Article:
kyoto protocol

Tweet a leader: let’s get some action going at COP17

Blog: Tweet a leader: let’s get some action going at COP17

The climate negotiations in Durban are stuttering. There is little progress on agreement on the emission reductions needed to keep warming below 2 degrees. There is also a rumbling debate about how to fill the Green Climate Fund.

Barbecued mealies (corn cobs), madumbes (root vegetable like potatoes), grilled beef, and puthu (stiff maize porridge), South Africa. Photo: Paul Weinberg/Oxfam.

Blog: Angélique Kidjo: Climate Action, One Bite at a Time

There is an old African riddle I am very fond of: “How do you eat an elephant?” To which the answer is “A bite at a time.” It should be on every ones lips at the climate change talks in Durban. It can seem that climate change is so big, so complex, so all encompassing that, like our culinary elephant, it is too big to handle and there is nothing we can do to make a difference. Not true. It just needs to be taken a bite at a time. 

Can Durban be the bridge to a better future on climate change?

Blog: Can Durban be the bridge to a better future on climate change?

It’s now two years since the frantic campaigning and manic diplomacy that led to the Copenhagen climate change conference, and the blame games that followed its inadequate result. As the next UN climate talks get under way this week in Durban, South Africa, we need a new script to explain what has been achieved since 2009 and what must come next in the fight to tackle climate change.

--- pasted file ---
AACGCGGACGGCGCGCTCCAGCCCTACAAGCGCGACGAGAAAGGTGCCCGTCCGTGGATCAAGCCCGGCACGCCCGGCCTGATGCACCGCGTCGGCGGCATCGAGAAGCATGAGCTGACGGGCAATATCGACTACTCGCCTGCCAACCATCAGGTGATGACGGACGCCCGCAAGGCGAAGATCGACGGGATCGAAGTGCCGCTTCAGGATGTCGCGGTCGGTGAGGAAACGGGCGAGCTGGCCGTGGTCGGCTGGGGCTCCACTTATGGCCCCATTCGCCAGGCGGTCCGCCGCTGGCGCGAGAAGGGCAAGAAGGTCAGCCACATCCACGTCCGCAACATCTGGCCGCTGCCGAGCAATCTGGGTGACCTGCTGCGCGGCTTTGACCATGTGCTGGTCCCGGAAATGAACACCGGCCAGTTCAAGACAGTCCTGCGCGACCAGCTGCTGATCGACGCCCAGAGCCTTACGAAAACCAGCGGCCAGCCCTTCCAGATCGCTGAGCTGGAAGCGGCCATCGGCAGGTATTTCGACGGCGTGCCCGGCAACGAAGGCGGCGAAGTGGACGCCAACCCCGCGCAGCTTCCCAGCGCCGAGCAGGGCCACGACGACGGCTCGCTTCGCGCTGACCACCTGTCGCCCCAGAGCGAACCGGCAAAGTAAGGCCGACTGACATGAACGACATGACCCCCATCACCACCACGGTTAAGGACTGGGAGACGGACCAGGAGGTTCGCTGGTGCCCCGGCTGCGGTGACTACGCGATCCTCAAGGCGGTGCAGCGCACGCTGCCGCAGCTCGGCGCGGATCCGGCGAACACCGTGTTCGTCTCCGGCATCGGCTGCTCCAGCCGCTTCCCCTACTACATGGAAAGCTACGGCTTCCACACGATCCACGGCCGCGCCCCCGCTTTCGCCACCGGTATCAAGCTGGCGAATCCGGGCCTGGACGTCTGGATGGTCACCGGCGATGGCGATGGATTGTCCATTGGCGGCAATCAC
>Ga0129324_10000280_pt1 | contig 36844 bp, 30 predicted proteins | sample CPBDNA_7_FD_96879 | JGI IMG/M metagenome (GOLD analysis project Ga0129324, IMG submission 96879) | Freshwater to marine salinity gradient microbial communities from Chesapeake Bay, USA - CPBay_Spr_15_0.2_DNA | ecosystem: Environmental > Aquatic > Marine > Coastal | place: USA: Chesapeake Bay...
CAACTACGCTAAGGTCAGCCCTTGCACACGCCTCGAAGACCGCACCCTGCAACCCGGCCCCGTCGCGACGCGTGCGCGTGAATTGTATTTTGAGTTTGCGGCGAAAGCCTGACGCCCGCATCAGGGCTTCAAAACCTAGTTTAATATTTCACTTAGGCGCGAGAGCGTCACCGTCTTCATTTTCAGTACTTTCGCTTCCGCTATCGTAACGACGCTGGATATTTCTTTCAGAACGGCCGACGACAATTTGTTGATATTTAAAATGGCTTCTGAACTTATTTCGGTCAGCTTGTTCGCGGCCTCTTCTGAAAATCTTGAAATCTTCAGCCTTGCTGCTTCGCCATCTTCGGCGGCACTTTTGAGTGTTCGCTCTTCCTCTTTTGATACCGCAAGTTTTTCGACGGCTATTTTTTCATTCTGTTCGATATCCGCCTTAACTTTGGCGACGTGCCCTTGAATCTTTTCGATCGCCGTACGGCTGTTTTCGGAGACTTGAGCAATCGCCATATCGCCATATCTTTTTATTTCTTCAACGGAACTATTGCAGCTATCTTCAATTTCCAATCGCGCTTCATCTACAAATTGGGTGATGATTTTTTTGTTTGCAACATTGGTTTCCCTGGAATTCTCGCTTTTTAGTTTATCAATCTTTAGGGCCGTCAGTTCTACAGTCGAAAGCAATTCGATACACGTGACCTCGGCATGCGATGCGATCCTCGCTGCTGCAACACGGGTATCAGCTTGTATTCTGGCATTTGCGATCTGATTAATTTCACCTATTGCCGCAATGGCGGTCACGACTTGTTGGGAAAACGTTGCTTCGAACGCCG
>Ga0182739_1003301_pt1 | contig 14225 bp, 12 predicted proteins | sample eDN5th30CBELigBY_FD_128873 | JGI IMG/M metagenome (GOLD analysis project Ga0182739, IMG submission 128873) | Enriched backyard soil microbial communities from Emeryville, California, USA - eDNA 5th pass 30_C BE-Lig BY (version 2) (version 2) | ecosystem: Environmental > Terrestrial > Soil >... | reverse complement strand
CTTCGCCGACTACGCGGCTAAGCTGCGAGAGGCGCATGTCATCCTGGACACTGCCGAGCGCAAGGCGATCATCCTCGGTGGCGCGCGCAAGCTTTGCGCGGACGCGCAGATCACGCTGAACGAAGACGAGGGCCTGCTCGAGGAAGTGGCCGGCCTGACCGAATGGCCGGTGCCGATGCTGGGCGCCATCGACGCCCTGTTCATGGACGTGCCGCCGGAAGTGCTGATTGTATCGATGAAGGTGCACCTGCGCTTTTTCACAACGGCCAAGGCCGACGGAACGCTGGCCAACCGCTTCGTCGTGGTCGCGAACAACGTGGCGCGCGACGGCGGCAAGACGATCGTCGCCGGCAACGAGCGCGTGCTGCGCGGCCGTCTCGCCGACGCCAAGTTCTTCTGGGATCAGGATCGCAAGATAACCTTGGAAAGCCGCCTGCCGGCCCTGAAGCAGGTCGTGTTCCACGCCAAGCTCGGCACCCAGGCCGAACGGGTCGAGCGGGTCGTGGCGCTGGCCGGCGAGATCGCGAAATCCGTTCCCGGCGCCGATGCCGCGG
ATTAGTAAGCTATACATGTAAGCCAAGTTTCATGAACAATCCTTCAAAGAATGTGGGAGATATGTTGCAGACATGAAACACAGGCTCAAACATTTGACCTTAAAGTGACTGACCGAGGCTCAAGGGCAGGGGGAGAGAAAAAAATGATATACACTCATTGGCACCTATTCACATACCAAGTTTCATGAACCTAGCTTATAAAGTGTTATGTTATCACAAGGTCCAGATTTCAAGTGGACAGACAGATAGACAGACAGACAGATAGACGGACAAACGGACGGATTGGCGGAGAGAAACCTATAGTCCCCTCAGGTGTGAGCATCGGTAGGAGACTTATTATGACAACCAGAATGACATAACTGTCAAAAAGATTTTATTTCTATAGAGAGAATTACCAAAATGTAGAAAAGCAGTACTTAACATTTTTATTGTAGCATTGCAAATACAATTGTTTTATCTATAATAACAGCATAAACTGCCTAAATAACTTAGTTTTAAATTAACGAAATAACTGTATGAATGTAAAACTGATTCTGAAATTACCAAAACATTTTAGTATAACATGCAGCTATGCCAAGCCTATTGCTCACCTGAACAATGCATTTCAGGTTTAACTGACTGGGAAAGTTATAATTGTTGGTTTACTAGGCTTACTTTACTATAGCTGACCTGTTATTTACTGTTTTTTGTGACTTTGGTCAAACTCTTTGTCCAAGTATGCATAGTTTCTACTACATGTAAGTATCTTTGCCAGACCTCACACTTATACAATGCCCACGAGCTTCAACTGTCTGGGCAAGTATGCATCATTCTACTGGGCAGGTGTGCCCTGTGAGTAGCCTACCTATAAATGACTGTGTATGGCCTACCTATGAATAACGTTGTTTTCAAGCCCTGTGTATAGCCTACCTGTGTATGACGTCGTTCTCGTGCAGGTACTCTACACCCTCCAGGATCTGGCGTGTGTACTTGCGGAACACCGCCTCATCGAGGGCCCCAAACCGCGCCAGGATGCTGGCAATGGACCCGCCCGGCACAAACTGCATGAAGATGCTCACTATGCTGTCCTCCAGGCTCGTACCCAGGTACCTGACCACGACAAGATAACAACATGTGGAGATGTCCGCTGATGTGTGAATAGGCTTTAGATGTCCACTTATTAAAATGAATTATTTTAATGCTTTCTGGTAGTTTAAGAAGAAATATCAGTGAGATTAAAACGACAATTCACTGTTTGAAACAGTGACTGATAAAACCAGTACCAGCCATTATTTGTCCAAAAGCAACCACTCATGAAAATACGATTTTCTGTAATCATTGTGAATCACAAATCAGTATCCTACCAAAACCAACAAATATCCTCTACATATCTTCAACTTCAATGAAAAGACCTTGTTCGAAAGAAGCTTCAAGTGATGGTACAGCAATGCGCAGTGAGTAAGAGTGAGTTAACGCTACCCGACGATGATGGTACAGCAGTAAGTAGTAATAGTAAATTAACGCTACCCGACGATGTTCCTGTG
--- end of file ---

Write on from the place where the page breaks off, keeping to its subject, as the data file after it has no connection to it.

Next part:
I ♥ Kyoto Protocol - activists call for Japan to commit to the Kyoto Protocol. Photo: Ainhoa Goma / Oxfam

Blog: Kyoto - a final push for commitment

Since UN climate talks began in Mexico last week, there's been one issue that's threatened to seriously derail progress here at the summit – Japan's decision to back away from the Kyoto Protocol.

Why is this a big deal? The Kyoto Protocol is the world's only legally binding agreement for the reduction of greenhouse gases. Adopted in 1997, Kyoto obligates countries to take action to tackle climate change. And until more ambitious targets and policies are agreed internationally, Kyoto remains the only solution we've got.

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